Whilst having a laptop can be convenient, enabling you to work from home and reducing the need to write or carry around documents, it also presents a number of challenges and can encourage you into some bad habits.
Broadly speaking, using a laptop can cause pain/discomfort due to:
- Its weight
If you’re on the move a lot for work and required to carry your laptop with you, it can add a lot of extra weight to your bag or briefcase.
- Promoting poor posture
Being entirely portable, laptops can encourage us to work in places and positions that are not ideal. If you work remotely, having a laptop as your main working device might lead you to adopt some negative habits, including working from your sofa, or perhaps heading out and working from a coffee shop (which won’t have a desk set up to suit your needs).
It can also be tempting to work with your laptop on your knee, which will promote poor posture and cause discomfort and fatigue over time.
- Causing poor hand posture
Without a dedicated workspace set up for you to use your laptop, you may end up with poor hand/typing posture, which again will cause complications and discomfort over time.
There are a number of solutions you can implement to make sure you can continue to use a laptop safely and without putting your joints under strain.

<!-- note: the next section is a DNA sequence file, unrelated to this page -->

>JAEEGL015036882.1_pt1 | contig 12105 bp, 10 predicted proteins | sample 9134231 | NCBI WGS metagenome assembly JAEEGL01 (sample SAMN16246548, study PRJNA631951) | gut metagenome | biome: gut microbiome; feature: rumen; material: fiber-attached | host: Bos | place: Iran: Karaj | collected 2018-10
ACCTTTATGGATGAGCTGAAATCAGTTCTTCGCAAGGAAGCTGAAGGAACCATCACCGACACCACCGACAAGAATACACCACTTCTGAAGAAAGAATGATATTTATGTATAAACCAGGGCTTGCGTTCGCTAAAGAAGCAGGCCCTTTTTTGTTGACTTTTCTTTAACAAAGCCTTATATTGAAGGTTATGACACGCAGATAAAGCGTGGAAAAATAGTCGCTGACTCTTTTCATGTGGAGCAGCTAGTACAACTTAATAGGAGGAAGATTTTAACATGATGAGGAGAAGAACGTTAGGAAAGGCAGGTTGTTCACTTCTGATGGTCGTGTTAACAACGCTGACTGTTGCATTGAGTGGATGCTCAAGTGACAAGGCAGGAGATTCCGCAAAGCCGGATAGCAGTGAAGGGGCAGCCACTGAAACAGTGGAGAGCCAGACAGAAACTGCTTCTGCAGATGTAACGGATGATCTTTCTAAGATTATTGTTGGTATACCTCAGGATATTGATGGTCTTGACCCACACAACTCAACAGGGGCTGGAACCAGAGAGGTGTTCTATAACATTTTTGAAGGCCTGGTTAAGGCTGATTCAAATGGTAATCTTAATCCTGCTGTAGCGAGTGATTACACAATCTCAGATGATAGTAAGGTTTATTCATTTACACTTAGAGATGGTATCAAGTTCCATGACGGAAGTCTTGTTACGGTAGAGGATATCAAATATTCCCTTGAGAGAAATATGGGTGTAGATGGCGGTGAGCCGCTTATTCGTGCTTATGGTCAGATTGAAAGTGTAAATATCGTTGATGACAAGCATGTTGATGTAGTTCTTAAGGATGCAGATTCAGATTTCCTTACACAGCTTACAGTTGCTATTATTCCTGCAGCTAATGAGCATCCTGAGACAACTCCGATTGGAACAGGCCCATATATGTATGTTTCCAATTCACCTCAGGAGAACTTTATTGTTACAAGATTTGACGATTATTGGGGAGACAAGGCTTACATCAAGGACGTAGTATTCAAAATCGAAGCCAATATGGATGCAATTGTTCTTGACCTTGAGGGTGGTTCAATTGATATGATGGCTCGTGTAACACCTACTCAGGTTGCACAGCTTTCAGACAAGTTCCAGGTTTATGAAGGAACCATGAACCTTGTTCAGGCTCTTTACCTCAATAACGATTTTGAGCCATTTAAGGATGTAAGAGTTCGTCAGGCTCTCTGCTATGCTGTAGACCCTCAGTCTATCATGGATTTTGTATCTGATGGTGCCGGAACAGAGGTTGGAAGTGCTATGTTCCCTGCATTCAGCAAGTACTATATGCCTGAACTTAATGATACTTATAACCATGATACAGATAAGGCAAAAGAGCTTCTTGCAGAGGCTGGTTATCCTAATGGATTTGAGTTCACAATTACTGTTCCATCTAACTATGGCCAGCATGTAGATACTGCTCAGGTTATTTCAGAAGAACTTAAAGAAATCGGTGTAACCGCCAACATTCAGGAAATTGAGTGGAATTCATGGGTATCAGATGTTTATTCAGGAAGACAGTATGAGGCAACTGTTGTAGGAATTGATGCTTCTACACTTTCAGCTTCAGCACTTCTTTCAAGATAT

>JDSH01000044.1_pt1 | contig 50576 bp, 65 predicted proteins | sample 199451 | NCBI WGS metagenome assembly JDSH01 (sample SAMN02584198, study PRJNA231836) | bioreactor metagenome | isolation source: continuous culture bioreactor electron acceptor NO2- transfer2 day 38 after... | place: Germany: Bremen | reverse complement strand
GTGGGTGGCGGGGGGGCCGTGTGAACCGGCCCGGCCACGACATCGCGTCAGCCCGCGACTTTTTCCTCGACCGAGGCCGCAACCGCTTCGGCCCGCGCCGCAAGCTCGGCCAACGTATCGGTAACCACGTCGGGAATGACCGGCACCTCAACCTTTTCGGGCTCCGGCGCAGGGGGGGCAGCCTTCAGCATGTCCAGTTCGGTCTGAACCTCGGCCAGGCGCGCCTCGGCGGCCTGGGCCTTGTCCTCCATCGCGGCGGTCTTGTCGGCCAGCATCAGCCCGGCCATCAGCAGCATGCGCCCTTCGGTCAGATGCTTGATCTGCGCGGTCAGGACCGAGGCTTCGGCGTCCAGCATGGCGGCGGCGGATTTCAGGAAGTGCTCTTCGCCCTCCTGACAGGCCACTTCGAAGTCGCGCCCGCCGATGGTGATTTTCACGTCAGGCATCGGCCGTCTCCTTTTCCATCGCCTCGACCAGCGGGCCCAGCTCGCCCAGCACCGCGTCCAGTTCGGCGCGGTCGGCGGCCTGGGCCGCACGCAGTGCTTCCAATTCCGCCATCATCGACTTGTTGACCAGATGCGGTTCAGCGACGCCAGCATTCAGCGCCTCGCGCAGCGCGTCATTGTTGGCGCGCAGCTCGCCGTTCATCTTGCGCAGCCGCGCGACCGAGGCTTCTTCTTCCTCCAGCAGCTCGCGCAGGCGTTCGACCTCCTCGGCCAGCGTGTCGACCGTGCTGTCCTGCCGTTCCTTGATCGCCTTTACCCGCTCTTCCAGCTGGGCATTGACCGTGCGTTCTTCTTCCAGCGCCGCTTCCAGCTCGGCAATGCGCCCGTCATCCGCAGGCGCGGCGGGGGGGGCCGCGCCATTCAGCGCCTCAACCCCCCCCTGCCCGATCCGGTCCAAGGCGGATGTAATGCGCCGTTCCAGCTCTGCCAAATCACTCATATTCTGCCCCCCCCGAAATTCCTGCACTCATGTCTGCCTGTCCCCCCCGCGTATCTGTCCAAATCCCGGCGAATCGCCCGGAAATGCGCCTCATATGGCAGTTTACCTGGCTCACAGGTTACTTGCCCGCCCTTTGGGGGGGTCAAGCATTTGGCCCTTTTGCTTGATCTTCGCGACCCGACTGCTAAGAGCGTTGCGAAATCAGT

Choose the right size
When choosing your laptop, it’s important to strike the right balance between screen size and weight. Whilst lightweight is always preferable for those with arthritis, reduced weight can often mean reduced screen and keyboard size, which can make working more difficult. Sometimes opting for a laptop that’s slightly heavier, but offers larger screen size and a wider keyboard, might be the best choice.
Invest in carrying equipment
There are a number of options available for protecting your laptop and carrying it around. Some use a shoulder bag, others use a briefcase. Some use a rucksack, or even a small flight bag on wheels. Whichever option you choose, make sure your laptop is comfortable to carry, and remember the bag will need to have enough space for charging cables and additional hardware as well.
Don’t neglect your posture
Using a laptop unlocks the door to flexible working — both in terms of time and location. Whilst it can be tempting to work from anywhere at any time (on the sofa, on the train into work, etc.) you should take care not to neglect your posture.
Try to work from a chair that provides you with ample support and allows you to keep your feet flat on the floor, and always consider the positioning of your back, neck, shoulders, elbows and wrists while working at your laptop.
Use additional hardware
Poor posture when using a laptop can often be linked to the angle and height of the screen, as well as the positioning of the keyboard. As laptops combine the screen and the keyboard into one handy piece of hardware, it can often be difficult to get both correctly set up to suit your needs — when the screen is the right height, you might find that your laptop is positioned awkwardly, and vice versa.
To combat this, try putting your laptop on a laptop stand (to correct the screen height) and using a separate keyboard and mouse (at desk level, to allow you to maintain good posture).
Optimise your docking station
It may be that your employer has supplied you with a docking station to use with your laptop when you’re in the workplace. These can be useful for helping you work more comfortably with your laptop, but be sure to speak with your manager if you find that the cables are difficult for you to plug in.